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Cash vs. Accrual Accounting – What Suits Your Business Best?

Cash Vs. Accrual Accounting – What Suits Your Business Best

As the renowned author, Auliq Ice rightly said, “Not making the right decision means forgoing an opportunity.” In today’s ever-evolving financial and accounting landscape, a business’s decisions and choices determine its long-term success. One such decision is choosing the right accounting system. 

Two fundamental and most prevalent accounting methods businesses widely use are cash accounting and accrual accounting. Both accounting methods play a pivotal role in reshaping the financial reporting processes, however, it is important to choose the method that most closely suits your business requirements. In this blog, we will explore the merits of these methods and delve into practical examples relevant to your business.

Cash Accounting

Cash accounting is the recommended method for small businesses and sole proprietors as it provides a simple way to track immediate cash flow and meet daily cash requirements. Cash accounting’s primary advantage lies in directly recording business expenses and client payments, providing a clear financial snapshot for wise decision-making based on available funds. 

Cash accounting records the businesses’ revenue only when funds are received and records business expenses only when money is paid out. Simply put, under this method, transactions are recorded only when cash changes hands or is transferred from one business party to another.

Example of Cash Accounting

On January 1, 2023, Business A and Business B made a deal. Business A agreed to pay $1000 to Business B over 6 months. Using the cash accounting method, Business B will only record this transaction in the books when it receives the money in its bank account.

Despite its catalog of benefits, the cash accounting method also has some shortcomings. Cash accounting may not provide an accurate picture of the business’s financial condition when the business is engaged in long-term client or contractual projects. Following this method, cash-rich businesses might fail to record the accounts payables that exceed the cash on the books and the current revenue stream. Another notable drawback of cash accounting is that it is not accepted under the Generally Accepted Accounting Principles (GAAP).

5 Helpful Tips on Cash Accounting

  1. Treat debit card transactions as cash for accounting purposes.

  2. Maintain a comprehensive list of all assets, including long-term assets, using an asset register in a spreadsheet.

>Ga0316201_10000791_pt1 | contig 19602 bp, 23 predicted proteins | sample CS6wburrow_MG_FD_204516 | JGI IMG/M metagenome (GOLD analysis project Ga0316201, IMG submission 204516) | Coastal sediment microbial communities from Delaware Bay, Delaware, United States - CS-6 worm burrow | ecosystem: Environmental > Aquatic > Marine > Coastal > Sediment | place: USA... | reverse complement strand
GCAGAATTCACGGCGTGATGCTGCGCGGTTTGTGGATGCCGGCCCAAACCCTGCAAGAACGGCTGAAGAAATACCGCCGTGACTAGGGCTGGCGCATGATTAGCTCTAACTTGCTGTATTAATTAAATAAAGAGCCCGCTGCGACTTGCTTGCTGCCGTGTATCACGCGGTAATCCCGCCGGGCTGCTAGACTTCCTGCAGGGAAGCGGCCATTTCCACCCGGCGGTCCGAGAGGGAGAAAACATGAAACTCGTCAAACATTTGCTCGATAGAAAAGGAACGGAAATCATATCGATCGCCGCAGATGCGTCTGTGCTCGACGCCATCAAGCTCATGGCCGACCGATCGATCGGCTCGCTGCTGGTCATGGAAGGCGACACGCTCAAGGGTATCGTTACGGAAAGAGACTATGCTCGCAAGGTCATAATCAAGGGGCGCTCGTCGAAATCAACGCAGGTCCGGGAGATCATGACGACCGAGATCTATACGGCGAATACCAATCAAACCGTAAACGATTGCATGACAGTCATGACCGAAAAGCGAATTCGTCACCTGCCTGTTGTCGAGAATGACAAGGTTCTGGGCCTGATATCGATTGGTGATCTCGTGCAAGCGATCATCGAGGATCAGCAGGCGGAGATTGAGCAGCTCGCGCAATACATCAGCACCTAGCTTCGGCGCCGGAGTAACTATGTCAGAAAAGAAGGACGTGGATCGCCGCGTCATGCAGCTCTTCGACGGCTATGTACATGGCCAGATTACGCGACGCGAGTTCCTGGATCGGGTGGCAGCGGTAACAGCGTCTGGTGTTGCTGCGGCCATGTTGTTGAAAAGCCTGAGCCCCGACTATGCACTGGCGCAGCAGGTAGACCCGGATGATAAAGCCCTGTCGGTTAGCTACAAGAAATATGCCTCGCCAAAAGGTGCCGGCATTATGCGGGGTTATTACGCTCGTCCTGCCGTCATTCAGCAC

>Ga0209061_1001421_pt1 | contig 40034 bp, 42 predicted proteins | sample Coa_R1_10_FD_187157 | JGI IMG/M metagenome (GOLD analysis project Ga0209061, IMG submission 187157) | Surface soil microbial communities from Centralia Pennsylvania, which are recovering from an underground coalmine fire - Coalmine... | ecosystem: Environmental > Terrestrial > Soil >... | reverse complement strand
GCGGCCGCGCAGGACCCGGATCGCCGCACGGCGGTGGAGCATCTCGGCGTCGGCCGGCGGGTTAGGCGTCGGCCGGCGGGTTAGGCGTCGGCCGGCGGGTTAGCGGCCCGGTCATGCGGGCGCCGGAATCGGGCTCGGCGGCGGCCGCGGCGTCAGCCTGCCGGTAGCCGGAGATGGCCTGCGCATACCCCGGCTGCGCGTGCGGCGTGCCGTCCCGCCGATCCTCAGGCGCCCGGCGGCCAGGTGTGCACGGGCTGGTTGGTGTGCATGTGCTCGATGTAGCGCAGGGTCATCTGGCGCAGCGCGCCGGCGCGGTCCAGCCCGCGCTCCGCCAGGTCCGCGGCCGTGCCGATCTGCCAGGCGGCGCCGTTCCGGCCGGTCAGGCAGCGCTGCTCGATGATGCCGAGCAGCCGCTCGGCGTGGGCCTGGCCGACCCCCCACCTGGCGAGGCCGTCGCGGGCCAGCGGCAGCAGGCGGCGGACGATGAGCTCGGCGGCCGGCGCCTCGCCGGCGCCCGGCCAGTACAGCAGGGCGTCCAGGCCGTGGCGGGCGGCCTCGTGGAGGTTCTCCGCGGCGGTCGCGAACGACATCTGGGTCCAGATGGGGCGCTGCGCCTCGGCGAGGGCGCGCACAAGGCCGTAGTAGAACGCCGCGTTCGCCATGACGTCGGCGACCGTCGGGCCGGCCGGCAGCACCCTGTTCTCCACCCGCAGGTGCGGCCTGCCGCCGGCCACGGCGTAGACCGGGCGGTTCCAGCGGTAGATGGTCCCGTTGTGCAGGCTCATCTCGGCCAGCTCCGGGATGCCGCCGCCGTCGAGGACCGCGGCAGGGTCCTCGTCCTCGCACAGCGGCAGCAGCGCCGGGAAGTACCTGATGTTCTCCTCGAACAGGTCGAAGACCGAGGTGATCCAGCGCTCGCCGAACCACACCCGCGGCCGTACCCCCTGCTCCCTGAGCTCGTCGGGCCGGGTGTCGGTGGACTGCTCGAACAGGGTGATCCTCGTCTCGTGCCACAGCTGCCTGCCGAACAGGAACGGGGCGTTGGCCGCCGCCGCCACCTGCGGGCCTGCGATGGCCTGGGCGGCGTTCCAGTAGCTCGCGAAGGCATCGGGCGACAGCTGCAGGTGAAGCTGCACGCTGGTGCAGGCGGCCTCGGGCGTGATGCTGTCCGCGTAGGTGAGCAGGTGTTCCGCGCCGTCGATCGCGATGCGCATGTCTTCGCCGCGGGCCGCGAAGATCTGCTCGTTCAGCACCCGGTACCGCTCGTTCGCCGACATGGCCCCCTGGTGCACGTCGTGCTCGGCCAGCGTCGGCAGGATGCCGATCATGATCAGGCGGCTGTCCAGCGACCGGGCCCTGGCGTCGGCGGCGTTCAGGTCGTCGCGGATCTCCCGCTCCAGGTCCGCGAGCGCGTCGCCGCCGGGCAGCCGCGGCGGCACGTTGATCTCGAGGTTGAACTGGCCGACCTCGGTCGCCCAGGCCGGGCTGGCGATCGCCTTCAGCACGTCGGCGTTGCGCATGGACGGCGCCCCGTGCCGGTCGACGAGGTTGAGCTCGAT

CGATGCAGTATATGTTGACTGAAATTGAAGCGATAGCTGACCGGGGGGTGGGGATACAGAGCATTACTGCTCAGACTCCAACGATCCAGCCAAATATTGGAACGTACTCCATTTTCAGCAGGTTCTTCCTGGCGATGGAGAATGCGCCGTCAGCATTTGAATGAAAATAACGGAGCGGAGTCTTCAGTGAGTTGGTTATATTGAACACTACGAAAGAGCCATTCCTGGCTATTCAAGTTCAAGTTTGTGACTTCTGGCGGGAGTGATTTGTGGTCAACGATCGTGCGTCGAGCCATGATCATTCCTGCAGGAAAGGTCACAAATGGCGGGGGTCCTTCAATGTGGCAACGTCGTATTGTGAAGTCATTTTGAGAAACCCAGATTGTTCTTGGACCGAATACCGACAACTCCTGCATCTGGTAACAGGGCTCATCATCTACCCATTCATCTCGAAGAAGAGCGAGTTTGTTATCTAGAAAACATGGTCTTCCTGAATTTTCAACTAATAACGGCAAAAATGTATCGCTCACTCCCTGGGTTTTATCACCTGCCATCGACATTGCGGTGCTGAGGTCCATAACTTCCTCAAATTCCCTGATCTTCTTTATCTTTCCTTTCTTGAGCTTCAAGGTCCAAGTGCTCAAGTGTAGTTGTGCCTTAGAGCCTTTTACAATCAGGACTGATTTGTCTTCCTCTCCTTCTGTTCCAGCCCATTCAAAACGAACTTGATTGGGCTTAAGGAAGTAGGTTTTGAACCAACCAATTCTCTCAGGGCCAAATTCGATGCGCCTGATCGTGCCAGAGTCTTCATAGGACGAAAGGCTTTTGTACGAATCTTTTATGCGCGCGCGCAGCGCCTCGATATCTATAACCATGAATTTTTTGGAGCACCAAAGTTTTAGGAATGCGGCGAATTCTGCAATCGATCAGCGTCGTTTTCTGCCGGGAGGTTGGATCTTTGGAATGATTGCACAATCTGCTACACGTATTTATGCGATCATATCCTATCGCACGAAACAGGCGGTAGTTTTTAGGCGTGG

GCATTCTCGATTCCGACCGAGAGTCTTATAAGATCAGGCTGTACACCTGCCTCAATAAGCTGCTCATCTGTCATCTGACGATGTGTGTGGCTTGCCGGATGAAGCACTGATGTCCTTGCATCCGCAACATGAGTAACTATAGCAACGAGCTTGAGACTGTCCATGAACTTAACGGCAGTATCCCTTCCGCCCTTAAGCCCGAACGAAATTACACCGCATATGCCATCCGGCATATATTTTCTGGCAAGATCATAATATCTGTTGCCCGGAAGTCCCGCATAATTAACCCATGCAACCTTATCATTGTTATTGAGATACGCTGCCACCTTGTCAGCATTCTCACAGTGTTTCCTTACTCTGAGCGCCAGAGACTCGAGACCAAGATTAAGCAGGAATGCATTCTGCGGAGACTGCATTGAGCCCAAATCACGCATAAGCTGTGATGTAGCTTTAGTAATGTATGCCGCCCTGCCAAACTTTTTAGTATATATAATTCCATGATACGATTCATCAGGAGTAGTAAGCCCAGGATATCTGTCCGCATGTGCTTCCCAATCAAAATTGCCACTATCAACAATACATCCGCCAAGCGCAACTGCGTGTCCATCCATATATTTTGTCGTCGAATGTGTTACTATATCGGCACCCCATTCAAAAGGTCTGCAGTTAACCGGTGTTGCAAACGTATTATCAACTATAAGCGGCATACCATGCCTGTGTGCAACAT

3. Keep thorough financial and operational records to facilitate accurate financial statements and potential audits.

  4. Consider creating a cash flow budget to support planning, incorporating anticipated future payments (e.g., rates, insurance premiums).

  5. Ensure valuations used for assets and liabilities are relevant and reliable. Maintain sufficient records to demonstrate how these amounts were determined.

Accrual Accounting

Accrual accounting, a method widely used by enterprises and publicly traded companies, provides an all-inclusive perspective on a company’s financial health. Accrual accounting records revenue when it’s earned and when expenses are incurred, regardless of the actual cash transactions. The accrual accounting method records all your business’ accounts receivables and payables to provide a comprehensive glimpse of your business’s long-term financial health 

Example of Accrual Accounting

On January 1, 2023, Business A committed to paying $1,000 to Business B for a one-month service. Using the accrual accounting method, Business B records the $1,000 upfront, before receiving payment. Once paid, Business B debits accounts receivable by $1,000 and credits the service revenues account by $1,000. This acknowledges revenue before receiving cash. The received capital can be transferred to other accounts, like free cash, using the same double-entry method to note its origin and destination. 

With all its advantages, accrual accounting also has some drawbacks. This method introduces complexity and requires meticulous accounting for items like unearned revenue and prepaid expenses. 

Advantages of Incorporating AI into Accounting

AI-driven automation simplifies accounting by promptly addressing outstanding balances with the provided account receivables report. Docyt AI stands out as the premier accounting solution with its cutting-edge features. Our technology mitigates risks of revenue loss due to chargebacks through easy access to detailed backup documentation for dispute resolution. Docyt AI’s revolutionary technology safeguards businesses against discrepancies by reconciling earned revenue with daily deposits, cross-checking cash earned against bank deposits, and identifying potential cash theft.

Docyt’s automated revenue tracking efficiently organizes data, offering valuable insights for informed decision-making and providing a clear overview of daily earnings. 

 

Explore the benefits of accounting automation with Docyt. Schedule a consultation at https://docyt.com/schedule-consultation/.


Aditya Rawat

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